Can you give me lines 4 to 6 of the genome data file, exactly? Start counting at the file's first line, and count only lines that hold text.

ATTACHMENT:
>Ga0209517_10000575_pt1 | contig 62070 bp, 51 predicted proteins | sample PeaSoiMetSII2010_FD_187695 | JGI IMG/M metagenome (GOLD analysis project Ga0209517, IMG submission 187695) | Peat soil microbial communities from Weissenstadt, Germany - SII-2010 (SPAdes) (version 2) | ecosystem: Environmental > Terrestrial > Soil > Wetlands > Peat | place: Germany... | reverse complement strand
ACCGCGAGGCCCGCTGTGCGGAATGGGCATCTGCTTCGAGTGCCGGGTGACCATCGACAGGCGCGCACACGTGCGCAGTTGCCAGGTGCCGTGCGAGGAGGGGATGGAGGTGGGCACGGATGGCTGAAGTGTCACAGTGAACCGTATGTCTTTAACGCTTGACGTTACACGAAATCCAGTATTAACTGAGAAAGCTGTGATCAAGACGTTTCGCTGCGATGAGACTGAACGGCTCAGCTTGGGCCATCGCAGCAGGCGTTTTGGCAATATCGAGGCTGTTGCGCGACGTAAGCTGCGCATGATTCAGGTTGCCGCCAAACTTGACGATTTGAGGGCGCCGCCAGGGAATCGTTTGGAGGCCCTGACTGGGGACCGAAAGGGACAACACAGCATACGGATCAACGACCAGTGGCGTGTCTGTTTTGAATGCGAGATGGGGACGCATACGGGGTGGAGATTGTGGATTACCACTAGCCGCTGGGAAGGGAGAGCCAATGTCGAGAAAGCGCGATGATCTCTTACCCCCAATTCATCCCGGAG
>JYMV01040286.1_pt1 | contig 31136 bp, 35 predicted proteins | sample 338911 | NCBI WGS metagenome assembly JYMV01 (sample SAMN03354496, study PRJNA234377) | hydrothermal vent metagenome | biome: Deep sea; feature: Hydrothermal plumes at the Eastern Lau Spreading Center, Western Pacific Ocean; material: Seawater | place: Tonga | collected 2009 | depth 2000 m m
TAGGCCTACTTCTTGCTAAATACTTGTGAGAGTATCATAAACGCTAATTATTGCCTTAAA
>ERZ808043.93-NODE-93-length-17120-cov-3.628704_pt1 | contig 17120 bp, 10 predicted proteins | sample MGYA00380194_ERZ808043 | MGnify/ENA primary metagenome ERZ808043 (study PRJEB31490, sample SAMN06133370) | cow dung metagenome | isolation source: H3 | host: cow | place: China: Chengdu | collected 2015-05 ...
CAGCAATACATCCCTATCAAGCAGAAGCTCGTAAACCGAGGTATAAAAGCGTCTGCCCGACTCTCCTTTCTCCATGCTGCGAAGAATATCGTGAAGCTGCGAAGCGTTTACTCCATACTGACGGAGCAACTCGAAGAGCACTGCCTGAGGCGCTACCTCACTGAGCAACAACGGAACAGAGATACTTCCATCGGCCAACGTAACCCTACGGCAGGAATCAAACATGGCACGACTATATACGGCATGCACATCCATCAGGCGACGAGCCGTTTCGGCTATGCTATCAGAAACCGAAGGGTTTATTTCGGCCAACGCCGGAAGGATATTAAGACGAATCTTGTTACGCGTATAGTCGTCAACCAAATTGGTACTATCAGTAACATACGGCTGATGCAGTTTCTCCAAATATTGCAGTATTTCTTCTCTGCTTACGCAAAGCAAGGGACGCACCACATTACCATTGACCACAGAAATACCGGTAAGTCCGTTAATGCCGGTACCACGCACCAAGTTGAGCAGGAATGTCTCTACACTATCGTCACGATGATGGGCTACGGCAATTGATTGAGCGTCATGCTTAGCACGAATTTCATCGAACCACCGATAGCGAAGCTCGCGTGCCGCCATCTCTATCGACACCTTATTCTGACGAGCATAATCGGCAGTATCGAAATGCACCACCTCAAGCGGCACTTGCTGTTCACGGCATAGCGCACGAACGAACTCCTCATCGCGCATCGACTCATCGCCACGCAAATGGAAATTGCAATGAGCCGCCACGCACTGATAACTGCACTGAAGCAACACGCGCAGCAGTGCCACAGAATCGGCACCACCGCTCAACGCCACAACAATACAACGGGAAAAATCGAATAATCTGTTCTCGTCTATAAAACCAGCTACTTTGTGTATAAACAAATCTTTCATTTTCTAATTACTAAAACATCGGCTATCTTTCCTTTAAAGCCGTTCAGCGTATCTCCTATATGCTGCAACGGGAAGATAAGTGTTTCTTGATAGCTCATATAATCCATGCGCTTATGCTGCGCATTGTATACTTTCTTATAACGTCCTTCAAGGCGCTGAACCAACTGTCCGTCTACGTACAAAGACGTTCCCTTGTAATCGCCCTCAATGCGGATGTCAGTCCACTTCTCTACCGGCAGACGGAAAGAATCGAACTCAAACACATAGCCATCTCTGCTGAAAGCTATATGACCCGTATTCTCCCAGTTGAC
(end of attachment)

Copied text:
TAGGCCTACTTCTTGCTAAATACTTGTGAGAGTATCATAAACGCTAATTATTGCCTTAAA
>ERZ808043.93-NODE-93-length-17120-cov-3.628704_pt1 | contig 17120 bp, 10 predicted proteins | sample MGYA00380194_ERZ808043 | MGnify/ENA primary metagenome ERZ808043 (study PRJEB31490, sample SAMN06133370) | cow dung metagenome | isolation source: H3 | host: cow | place: China: Chengdu | collected 2015-05 ...
CAGCAATACATCCCTATCAAGCAGAAGCTCGTAAACCGAGGTATAAAAGCGTCTGCCCGACTCTCCTTTCTCCATGCTGCGAAGAATATCGTGAAGCTGCGAAGCGTTTACTCCATACTGACGGAGCAACTCGAAGAGCACTGCCTGAGGCGCTACCTCACTGAGCAACAACGGAACAGAGATACTTCCATCGGCCAACGTAACCCTACGGCAGGAATCAAACATGGCACGACTATATACGGCATGCACATCCATCAGGCGACGAGCCGTTTCGGCTATGCTATCAGAAACCGAAGGGTTTATTTCGGCCAACGCCGGAAGGATATTAAGACGAATCTTGTTACGCGTATAGTCGTCAACCAAATTGGTACTATCAGTAACATACGGCTGATGCAGTTTCTCCAAATATTGCAGTATTTCTTCTCTGCTTACGCAAAGCAAGGGACGCACCACATTACCATTGACCACAGAAATACCGGTAAGTCCGTTAATGCCGGTACCACGCACCAAGTTGAGCAGGAATGTCTCTACACTATCGTCACGATGATGGGCTACGGCAATTGATTGAGCGTCATGCTTAGCACGAATTTCATCGAACCACCGATAGCGAAGCTCGCGTGCCGCCATCTCTATCGACACCTTATTCTGACGAGCATAATCGGCAGTATCGAAATGCACCACCTCAAGCGGCACTTGCTGTTCACGGCATAGCGCACGAACGAACTCCTCATCGCGCATCGACTCATCGCCACGCAAATGGAAATTGCAATGAGCCGCCACGCACTGATAACTGCACTGAAGCAACACGCGCAGCAGTGCCACAGAATCGGCACCACCGCTCAACGCCACAACAATACAACGGGAAAAATCGAATAATCTGTTCTCGTCTATAAAACCAGCTACTTTGTGTATAAACAAATCTTTCATTTTCTAATTACTAAAACATCGGCTATCTTTCCTTTAAAGCCGTTCAGCGTATCTCCTATATGCTGCAACGGGAAGATAAGTGTTTCTTGATAGCTCATATAATCCATGCGCTTATGCTGCGCATTGTATACTTTCTTATAACGTCCTTCAAGGCGCTGAACCAACTGTCCGTCTACGTACAAAGACGTTCCCTTGTAATCGCCCTCAATGCGGATGTCAGTCCACTTCTCTACCGGCAGACGGAAAGAATCGAACTCAAACACATAGCCATCTCTGCTGAAAGCTATATGACCCGTATTCTCCCAGTTGAC